In partnership with other WHO departments, UNAIDS, and the Department of Reproductive Health and Research (RHR), Johns Hopkins Program for International Education in Gynecology and Obstetrics (JHPIEGO) has developed a Manual for male infant circumcision under local anaesthesia.[11] The manual is intended for use by clinical officers, who can be trained to perform uncomplicated circumcision on infants, and to refer more complex cases. The manual is expected to be published in 2011. The manual itself is supported by training guides and a certification framework, to facilitate the upgrading of skills of officers who are not otherwise authorized to perform surgery.

Music Video

At the Rakai clinic, a propaganda music video promoting circumcision plays continuously in the waiting room.[12][13]


Chorus Lyrics
It's a global recommendation
from the World Health Organization
That men should be circumcised
Bridge/Outro Lyrics (female singer)
Circumcision has got many benefits. You'll become clean, clean, and cleaner... and when the men are circumcised, it reduces sexual infections in women. Circumcision is SO GOOD. Circumcision is SO SAFE. Men should be circumcised!

Original Research

Johns Hopkins did research[14] which showed circumcision offered a protective benefit against HPV. This was later debunked[15].

See also

External links


  1. REFweb Rakai Health Sciences Program. Retrieved 2 May 2011.
    Quote: Celebrating 20+ Years of Public Health Research in Uganda
  2. REFweb HCP: Inspiring Voices Collective Action. Retrieved 20 June 2011.
    Quote: Johns Hopkins Bloomberg School of Public Health/Center for Communication Programs in partnership with Academy for Educational Development, Save the Children, The International HIV/AIDS Alliance, Tulane University School of Public Health and Tropical Medicine
  3. REFweb Mirembe, Irene (19 June 2011). Embrace male circumcision to reduce HIV, New Vision - Uganda's Leading Website. Retrieved 20 June 2011.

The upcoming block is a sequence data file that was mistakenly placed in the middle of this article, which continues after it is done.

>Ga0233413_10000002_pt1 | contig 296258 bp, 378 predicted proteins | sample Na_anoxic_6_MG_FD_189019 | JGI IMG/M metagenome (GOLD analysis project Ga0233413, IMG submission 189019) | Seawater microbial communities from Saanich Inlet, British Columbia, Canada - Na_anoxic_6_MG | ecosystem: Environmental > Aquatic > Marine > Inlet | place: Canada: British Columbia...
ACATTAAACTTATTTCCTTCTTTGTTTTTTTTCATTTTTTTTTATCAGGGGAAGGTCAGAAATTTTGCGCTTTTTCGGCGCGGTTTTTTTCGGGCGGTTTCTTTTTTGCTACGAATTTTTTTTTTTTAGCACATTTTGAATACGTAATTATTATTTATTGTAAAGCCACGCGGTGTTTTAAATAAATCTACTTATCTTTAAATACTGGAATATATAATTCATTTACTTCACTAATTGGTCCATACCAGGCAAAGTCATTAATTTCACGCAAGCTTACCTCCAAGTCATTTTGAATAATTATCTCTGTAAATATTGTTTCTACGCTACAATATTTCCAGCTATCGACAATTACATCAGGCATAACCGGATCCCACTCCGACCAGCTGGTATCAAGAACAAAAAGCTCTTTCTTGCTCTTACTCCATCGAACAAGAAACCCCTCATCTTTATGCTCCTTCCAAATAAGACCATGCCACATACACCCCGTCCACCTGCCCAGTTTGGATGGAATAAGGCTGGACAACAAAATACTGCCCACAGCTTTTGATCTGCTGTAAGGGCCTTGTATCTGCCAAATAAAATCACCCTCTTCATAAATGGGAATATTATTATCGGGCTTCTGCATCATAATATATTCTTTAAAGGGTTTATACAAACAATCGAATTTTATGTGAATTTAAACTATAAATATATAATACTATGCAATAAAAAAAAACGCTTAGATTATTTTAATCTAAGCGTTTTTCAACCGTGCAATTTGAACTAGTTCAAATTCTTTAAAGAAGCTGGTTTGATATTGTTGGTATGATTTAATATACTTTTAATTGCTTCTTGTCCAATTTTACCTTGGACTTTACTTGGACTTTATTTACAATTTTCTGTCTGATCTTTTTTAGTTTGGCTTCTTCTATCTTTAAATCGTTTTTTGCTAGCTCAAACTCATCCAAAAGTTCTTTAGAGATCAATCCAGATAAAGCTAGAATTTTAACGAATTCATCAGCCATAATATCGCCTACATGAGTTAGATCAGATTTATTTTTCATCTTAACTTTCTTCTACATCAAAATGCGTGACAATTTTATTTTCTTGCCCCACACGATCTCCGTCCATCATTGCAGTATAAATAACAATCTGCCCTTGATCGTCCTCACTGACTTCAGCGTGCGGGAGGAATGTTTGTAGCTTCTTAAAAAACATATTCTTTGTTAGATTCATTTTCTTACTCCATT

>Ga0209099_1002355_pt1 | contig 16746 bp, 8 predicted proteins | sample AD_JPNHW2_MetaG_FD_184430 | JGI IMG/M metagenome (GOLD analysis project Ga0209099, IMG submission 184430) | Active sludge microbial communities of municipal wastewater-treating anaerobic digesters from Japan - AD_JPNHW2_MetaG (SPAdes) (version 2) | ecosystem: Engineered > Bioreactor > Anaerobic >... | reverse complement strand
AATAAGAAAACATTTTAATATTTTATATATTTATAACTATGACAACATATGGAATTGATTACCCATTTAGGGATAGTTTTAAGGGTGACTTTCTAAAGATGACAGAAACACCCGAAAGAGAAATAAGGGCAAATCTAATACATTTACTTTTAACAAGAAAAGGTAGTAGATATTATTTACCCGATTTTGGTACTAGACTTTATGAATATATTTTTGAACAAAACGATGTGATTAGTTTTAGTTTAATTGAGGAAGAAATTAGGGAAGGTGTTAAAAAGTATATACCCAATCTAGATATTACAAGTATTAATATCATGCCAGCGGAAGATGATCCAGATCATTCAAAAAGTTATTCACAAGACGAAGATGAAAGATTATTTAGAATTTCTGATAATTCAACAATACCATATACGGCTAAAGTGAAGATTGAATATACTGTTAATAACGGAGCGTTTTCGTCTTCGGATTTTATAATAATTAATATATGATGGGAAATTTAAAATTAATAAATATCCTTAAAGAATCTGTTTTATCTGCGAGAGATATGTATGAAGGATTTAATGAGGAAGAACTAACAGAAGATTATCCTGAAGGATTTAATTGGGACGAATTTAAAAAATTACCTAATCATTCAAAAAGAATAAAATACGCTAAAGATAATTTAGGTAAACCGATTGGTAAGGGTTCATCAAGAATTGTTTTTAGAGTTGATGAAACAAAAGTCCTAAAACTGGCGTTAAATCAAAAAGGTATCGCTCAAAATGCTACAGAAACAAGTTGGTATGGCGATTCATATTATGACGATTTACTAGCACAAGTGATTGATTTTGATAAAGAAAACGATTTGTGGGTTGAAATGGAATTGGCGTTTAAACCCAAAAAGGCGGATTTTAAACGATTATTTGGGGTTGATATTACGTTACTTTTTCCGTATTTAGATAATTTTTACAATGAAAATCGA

Quote: The writer works with Health Communication Partnership
  4. REFweb Gates Foundation Commits $40 Million to Improve Reproductive Health in the Developing World, Bill and Melinda Gates Foundation. Retrieved 8 January 2022.
  5. a b c REFweb Rakai Project. History of the Rakai Health Sciences Program. Retrieved 2 May 2011.
  6. REFweb Rakai Project. Our People at Johns Hopkins University. Retrieved 2 May 2011.
  7. a b REFweb JohnsHopkinsSPH (10 January 2012). Rakai Project.
  8. REFweb Rakai Project. Rakai Health Sciences Program. Retrieved 2 May 2011.
  9. REFbook Kong X (2011): Longer-term Effects of Male Circumcision on HIV Incidence and Risk Behaviors during Post-trial Surveillance in Rakai, Uganda. 18th Conference on Retroviruses and Opportunistic Infections (ed.). Boston, Massachusetts P. 36. Retrieved 2 May 2011. Acknowledgements slide Video of Presentation with Slides and Audio Download Link
  10. JohnsHopkinsSPH. (2010). Rakai Project. YouTube
  11. REFbook World Health Organization, JHPIEGO (2010): Manual for early infant male circumcision under local anaesthesia. Geneva, Switzerland: WHO Document Production Services. ISBN 9789241500753. Retrieved 1 June 2011.
  12. REFweb JohnsHopkinsSPH (1 December 2010). Rakai Project.
  13. REFweb smugamba (10 June 2010). Rakai male circumcision video by Stephen Mugamba feat Jemima Sanyu.mpg.